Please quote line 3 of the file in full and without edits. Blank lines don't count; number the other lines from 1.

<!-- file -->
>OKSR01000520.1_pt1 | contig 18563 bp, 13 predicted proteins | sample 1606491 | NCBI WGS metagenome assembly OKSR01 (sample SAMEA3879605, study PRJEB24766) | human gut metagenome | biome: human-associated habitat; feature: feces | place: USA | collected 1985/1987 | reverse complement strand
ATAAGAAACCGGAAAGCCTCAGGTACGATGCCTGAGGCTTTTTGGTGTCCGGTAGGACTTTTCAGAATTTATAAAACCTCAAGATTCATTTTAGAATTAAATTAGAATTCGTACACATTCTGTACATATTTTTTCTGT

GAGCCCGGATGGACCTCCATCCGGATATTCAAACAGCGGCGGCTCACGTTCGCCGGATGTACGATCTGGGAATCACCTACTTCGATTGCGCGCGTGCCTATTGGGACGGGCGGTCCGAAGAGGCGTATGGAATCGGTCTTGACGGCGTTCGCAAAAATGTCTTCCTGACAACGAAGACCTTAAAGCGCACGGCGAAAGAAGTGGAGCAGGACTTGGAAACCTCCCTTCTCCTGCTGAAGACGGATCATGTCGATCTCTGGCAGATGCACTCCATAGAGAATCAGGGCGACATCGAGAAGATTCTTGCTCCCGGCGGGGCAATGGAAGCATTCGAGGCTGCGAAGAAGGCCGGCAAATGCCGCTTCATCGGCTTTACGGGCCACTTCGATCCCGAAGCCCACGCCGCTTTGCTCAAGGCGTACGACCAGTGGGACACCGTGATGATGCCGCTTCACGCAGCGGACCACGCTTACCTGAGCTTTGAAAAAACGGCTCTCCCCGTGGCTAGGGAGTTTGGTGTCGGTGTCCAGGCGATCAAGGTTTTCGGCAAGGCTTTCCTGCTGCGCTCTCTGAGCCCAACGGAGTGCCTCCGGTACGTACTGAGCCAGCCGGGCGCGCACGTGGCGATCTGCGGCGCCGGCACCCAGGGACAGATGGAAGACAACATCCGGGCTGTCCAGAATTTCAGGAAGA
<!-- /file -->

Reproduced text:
GAGCCCGGATGGACCTCCATCCGGATATTCAAACAGCGGCGGCTCACGTTCGCCGGATGTACGATCTGGGAATCACCTACTTCGATTGCGCGCGTGCCTATTGGGACGGGCGGTCCGAAGAGGCGTATGGAATCGGTCTTGACGGCGTTCGCAAAAATGTCTTCCTGACAACGAAGACCTTAAAGCGCACGGCGAAAGAAGTGGAGCAGGACTTGGAAACCTCCCTTCTCCTGCTGAAGACGGATCATGTCGATCTCTGGCAGATGCACTCCATAGAGAATCAGGGCGACATCGAGAAGATTCTTGCTCCCGGCGGGGCAATGGAAGCATTCGAGGCTGCGAAGAAGGCCGGCAAATGCCGCTTCATCGGCTTTACGGGCCACTTCGATCCCGAAGCCCACGCCGCTTTGCTCAAGGCGTACGACCAGTGGGACACCGTGATGATGCCGCTTCACGCAGCGGACCACGCTTACCTGAGCTTTGAAAAAACGGCTCTCCCCGTGGCTAGGGAGTTTGGTGTCGGTGTCCAGGCGATCAAGGTTTTCGGCAAGGCTTTCCTGCTGCGCTCTCTGAGCCCAACGGAGTGCCTCCGGTACGTACTGAGCCAGCCGGGCGCGCACGTGGCGATCTGCGGCGCCGGCACCCAGGGACAGATGGAAGACAACATCCGGGCTGTCCAGAATTTCAGGAAGA